MORGANTOWN, W.Va. -- By now, it probably goes without saying that things haven't made a whole lot of sense lately at West Virginia.
The team that was supposed to settle the Big 12 Conference championship this season with Saturday's home game against No. 13 Oklahoma has instead lost four in a row and tumbled from the top five of the national polls to seventh place in the conference standings.
Each game in the longest losing streak since 2001, the Mountaineers (5-4, 2-4) have had trouble with a similar form of the same defense that plays soft pass coverage with a hard top.
Up next are the Sooners (7-2, 5-1), who happen to have the Big 12's best pass defense and are one of the most successful and most stubborn in the country.
That would probably qualify as bad news before the 7 p.m. kickoff at Mountaineer Field (WVAH telecast).
"We're kind of excited about it, actually," Coach Dana Holgorsen said.
"We haven't faced really anything different for quite some time. This will be a different style of defense."
Oklahoma is No. 2 nationally in pass efficiency defense and No. 8 in passing yards allowed per game (170.8).
The Sooners average one interception per game and have only allowed three passing touchdowns, which is second only to Boise State.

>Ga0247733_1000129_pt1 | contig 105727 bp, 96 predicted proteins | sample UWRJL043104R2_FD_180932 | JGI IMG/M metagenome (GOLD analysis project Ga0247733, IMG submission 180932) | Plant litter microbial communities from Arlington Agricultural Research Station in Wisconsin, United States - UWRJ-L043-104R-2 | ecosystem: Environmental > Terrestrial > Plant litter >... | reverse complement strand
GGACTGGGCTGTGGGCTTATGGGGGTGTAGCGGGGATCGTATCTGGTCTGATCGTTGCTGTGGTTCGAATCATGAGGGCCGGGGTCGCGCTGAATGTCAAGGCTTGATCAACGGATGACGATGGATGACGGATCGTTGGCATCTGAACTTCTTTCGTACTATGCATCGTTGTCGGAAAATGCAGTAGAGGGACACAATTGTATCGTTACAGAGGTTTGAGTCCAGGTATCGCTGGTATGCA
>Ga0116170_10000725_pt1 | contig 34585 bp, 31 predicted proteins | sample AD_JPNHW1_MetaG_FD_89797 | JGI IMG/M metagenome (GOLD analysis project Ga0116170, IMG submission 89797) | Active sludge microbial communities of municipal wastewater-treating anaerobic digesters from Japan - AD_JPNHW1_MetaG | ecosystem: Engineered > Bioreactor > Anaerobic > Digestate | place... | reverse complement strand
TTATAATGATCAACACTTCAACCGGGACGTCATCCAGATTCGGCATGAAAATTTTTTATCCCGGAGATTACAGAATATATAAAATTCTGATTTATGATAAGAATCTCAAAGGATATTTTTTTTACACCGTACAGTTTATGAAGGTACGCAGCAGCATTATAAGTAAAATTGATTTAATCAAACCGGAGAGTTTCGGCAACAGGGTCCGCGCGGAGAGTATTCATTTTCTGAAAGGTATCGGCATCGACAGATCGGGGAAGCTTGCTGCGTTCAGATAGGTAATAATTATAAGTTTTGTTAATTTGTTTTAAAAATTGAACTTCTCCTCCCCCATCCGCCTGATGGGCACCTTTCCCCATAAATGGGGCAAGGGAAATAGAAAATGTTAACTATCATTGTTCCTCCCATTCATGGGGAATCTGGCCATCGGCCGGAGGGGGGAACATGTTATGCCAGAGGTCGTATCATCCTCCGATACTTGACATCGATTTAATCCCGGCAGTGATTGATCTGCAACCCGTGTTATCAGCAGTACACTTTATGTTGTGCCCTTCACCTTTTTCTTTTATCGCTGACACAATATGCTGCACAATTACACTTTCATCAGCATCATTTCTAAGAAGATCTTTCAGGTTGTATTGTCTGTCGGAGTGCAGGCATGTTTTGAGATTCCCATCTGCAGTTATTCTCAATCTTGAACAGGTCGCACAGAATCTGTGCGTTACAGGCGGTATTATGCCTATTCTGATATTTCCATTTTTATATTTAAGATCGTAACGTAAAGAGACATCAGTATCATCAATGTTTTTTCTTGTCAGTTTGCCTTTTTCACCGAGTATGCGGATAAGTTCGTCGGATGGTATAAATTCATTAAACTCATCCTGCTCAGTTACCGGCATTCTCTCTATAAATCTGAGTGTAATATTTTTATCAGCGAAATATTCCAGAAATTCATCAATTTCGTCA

A week ago, the Sooners played Baylor, then the nation's top-ranked passing offense that was averaging 392 yards per game. The Sooners did what they do, forced 20 incomplete passes on 32 attempts and gave up just 172 yards.
Where Texas Tech, Kansas State, TCU and Oklahoma State relied mostly on zone defense, Oklahoma, ranked No. 12 in the BCS standings, plays man-to-man almost exclusively and simply trusts its players to defend the opposing players without incident.
"It's cat coverage - 'I got that cat, you've got that cat,' " Mountaineers offensive coordinator Shannon Dawson said.
WVU quarterback Geno Smith was once the top cat in college football, completing better than 80 percent of his passes with 24 touchdowns and no interceptions in the 5-0 start. When the Mountaineers encountered the zone coverages and the defenses that dropped six or seven players back to handle that passing attack, his and WVU's fortunes changed.
He's completed 53.6, 63.6, 59.3 and finally against Oklahoma State 66.7 percent of his passes for seven touchdowns and three interceptions. The 364 passing yards against the Cowboys were his most since the school-record 656 against Baylor on Sept. 29. He hadn't topped 278 since.
"It's going to be fun getting a chance to go up against man," he said. "It really comes down to our guy beating theirs."
That's fine with Oklahoma, which structures its defense to have five or six defenders near the line of scrimmage and the rest defending the pass. Sometimes the Sooners are susceptible to the run, like they were last week when Baylor ran 51 times for 250 yards.